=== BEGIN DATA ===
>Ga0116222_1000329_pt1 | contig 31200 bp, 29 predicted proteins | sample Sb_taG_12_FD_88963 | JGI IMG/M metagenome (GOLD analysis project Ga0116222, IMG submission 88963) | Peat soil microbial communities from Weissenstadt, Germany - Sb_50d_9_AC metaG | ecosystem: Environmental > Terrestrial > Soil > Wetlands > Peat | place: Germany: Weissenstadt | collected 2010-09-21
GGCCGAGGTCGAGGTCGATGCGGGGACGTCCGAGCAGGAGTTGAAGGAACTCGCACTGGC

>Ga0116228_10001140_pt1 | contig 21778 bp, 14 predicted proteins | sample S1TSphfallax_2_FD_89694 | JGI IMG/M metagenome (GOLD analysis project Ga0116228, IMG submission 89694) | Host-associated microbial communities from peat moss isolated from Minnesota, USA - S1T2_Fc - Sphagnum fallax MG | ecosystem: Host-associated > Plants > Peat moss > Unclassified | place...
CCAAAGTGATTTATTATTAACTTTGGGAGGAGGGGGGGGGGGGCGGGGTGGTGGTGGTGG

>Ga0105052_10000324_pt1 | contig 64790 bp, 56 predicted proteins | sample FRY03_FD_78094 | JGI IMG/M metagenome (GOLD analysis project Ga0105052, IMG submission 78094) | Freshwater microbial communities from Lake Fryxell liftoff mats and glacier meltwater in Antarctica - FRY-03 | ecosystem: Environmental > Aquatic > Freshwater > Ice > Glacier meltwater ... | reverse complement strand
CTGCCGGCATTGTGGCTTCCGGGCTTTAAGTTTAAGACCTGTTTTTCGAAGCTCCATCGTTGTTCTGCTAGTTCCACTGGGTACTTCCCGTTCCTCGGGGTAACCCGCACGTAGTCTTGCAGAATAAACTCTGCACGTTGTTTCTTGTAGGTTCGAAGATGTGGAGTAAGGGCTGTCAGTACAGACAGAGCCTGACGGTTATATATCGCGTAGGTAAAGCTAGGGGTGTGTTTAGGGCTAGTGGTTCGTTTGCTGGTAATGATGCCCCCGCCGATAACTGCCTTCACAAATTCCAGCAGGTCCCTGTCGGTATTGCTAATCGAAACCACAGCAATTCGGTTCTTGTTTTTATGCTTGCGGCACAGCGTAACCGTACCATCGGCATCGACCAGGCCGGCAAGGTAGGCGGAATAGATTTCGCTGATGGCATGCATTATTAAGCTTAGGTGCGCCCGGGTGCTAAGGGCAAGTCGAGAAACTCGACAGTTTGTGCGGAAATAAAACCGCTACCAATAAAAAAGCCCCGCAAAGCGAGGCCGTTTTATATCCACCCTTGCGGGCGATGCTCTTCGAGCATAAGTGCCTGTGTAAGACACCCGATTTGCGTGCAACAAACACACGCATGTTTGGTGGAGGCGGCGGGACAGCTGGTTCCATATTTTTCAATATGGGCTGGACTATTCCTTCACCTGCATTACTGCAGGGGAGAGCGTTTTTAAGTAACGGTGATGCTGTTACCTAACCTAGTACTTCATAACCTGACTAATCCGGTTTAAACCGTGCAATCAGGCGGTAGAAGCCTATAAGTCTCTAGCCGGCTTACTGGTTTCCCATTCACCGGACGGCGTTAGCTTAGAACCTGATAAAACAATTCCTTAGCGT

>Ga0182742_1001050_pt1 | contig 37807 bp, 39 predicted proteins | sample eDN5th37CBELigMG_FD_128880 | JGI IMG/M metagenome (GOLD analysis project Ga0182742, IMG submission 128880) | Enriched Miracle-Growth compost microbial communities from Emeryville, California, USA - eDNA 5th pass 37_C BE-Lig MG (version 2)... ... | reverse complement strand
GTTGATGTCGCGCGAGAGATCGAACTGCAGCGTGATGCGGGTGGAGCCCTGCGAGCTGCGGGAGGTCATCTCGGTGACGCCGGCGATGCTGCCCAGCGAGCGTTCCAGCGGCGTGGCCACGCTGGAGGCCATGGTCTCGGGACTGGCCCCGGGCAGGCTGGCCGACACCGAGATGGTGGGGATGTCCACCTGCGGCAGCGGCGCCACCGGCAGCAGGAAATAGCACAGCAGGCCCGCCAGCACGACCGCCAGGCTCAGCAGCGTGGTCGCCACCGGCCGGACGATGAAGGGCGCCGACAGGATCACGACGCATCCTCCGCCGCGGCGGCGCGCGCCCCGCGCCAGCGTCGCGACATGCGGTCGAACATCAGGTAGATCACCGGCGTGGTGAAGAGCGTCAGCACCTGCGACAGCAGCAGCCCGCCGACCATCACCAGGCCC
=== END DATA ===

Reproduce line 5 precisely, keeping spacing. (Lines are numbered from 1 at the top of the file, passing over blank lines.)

>Ga0105052_10000324_pt1 | contig 64790 bp, 56 predicted proteins | sample FRY03_FD_78094 | JGI IMG/M metagenome (GOLD analysis project Ga0105052, IMG submission 78094) | Freshwater microbial communities from Lake Fryxell liftoff mats and glacier meltwater in Antarctica - FRY-03 | ecosystem: Environmental > Aquatic > Freshwater > Ice > Glacier meltwater ... | reverse complement strand